People who don’t like poetry often think of poets as airy-fairy sort of writers with their heads in the clouds, and little in common with ‘normal’ folk. This is so untrue; most poets walk among the crowds of others, and its only their dreams and visions which they fashion into their work which distinguishes them from the rest of us… maybe we are all actually poets, some of us just don’t realise it!
When I was teaching, many of my students (15-16 year-olds, excluded from school and being taught in a discrete unit) announced in their first English lesson, that they hated poetry and it was c**p, s**t and worse. However, when I asked them, a surprising number wrote poetry themselves and many also wrote songs. I chose poems which I thought would strike a chord with them, and my poetry lessons were the most successful and most enjoyed. Their particular favourites were Martín Espada, Jon Lomas, Carol Ann Duffy, Patrick McDonogh and Gillian Clarke.
Going back to poets and what sort of people they are… they are every sort of person, including my tough students! John Masefield was an ordinary man, but a very gifted man; as a youth he was orphaned then sent to sea as a boy on a training ship. However it was when he was serving on a ship going to Chile that he became badly seasick, then once he arrived, suffered severe sun-stroke and was sent to hospital. He returned to England, but not deterred by the experience, he set sail on a windjammer to New York. Life was tough for him while he was there and at times he was homeless and lived as a vagrant. He managed to get a job in a carpet factory, working terribly long hours in poor conditions.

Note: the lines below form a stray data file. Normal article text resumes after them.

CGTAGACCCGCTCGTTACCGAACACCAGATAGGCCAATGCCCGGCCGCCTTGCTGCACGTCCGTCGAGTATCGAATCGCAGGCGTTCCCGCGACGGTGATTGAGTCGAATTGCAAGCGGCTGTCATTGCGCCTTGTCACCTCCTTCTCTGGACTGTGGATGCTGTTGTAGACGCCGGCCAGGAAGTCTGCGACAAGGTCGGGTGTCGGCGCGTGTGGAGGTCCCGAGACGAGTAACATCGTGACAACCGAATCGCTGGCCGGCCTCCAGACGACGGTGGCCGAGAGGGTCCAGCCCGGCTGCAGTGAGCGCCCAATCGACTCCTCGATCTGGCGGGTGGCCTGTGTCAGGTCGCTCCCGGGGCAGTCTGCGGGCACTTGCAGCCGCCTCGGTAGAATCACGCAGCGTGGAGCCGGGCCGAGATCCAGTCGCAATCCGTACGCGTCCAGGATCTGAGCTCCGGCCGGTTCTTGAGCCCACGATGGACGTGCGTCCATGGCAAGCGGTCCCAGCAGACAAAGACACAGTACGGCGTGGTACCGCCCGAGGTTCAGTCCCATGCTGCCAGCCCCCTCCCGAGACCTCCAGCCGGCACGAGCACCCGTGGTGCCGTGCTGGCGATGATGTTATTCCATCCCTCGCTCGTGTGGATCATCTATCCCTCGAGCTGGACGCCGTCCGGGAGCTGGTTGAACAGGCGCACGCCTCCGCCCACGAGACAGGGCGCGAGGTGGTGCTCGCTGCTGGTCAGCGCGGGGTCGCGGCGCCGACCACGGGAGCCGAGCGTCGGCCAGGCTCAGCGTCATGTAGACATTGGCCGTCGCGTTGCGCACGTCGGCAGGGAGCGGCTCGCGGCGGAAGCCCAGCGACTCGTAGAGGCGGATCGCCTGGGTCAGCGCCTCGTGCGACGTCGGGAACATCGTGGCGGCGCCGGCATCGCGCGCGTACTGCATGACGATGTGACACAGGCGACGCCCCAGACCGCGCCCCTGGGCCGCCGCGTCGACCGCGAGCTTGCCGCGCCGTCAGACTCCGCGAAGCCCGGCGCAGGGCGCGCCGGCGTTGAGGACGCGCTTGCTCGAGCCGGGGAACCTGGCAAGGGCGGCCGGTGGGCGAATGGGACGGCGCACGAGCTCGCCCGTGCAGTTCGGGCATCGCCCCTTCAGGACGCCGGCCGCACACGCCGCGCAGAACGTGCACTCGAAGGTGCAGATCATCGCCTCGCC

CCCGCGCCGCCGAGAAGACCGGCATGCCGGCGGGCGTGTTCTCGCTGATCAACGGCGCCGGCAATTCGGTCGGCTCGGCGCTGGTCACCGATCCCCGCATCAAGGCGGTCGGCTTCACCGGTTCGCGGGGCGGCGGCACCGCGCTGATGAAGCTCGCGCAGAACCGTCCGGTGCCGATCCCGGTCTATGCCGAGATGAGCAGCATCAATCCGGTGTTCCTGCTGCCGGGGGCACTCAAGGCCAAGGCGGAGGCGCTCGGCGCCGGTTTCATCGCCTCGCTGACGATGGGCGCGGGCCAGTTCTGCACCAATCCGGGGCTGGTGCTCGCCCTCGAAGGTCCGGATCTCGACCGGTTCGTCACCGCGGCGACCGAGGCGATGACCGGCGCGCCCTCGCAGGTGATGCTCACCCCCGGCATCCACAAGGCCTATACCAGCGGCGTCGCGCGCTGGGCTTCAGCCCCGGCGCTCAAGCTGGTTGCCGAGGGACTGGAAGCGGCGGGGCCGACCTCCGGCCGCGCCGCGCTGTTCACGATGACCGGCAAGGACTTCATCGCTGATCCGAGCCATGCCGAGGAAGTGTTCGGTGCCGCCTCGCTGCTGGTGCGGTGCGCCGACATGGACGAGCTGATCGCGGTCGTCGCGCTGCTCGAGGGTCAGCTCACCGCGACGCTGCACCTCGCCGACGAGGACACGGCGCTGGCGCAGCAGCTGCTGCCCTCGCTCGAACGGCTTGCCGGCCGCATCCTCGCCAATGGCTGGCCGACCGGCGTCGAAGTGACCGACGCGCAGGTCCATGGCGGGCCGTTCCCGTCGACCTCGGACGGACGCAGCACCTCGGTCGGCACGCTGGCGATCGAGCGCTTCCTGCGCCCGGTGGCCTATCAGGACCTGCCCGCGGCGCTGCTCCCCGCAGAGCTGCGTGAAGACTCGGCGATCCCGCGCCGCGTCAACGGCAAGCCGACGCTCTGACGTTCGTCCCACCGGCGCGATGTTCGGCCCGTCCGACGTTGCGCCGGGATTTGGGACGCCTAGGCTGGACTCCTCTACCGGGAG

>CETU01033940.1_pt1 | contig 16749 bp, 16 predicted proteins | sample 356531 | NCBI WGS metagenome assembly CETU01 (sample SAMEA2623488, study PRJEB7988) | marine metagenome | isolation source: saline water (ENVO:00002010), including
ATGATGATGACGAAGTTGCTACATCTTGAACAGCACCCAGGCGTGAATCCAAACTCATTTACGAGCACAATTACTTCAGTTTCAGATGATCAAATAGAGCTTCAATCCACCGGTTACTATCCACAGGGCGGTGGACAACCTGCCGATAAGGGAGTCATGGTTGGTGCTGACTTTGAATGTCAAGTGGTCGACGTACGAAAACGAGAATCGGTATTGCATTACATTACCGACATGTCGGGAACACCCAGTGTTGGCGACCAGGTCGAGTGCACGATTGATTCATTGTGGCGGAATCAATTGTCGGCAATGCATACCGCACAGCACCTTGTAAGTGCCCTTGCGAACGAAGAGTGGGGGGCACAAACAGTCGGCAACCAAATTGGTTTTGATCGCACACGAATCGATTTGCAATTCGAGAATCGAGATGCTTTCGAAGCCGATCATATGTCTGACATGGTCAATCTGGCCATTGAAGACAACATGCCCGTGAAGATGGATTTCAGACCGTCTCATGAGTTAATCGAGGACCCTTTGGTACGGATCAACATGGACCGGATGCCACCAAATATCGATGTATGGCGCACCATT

He eventually returned to England, determined to be a poet… he met his wife, they had two children… and he went on to become not only the Poet laureate, but the country’s favourite poet.
This sonnet has such a modern feel; it has a sort of sci-fi-fantasy touch, the idea of the essence of a person shaking off their corporal self and wandering space…
It may be so with us, that in the dark,
When we have done with Time and wander Space,
Some meeting of the blind may strike a spark,
And to Death’s empty mansion give a grace.
It may be, that the loosened soul may find
Some new delight of living without limbs,
Bodiless joy of flesh-untrammelled mind,
Peace like a sky where starlike spirit swims.
It may be, that the million cells of sense,
Loosed from their seventy years’ adhesion, pass
Each to some joy of changed experience,
Weight in the earth or glory in the grass;
It may be that we cease; we cannot tell.
Even if we cease life is a miracle.
John Masefield 1878-1967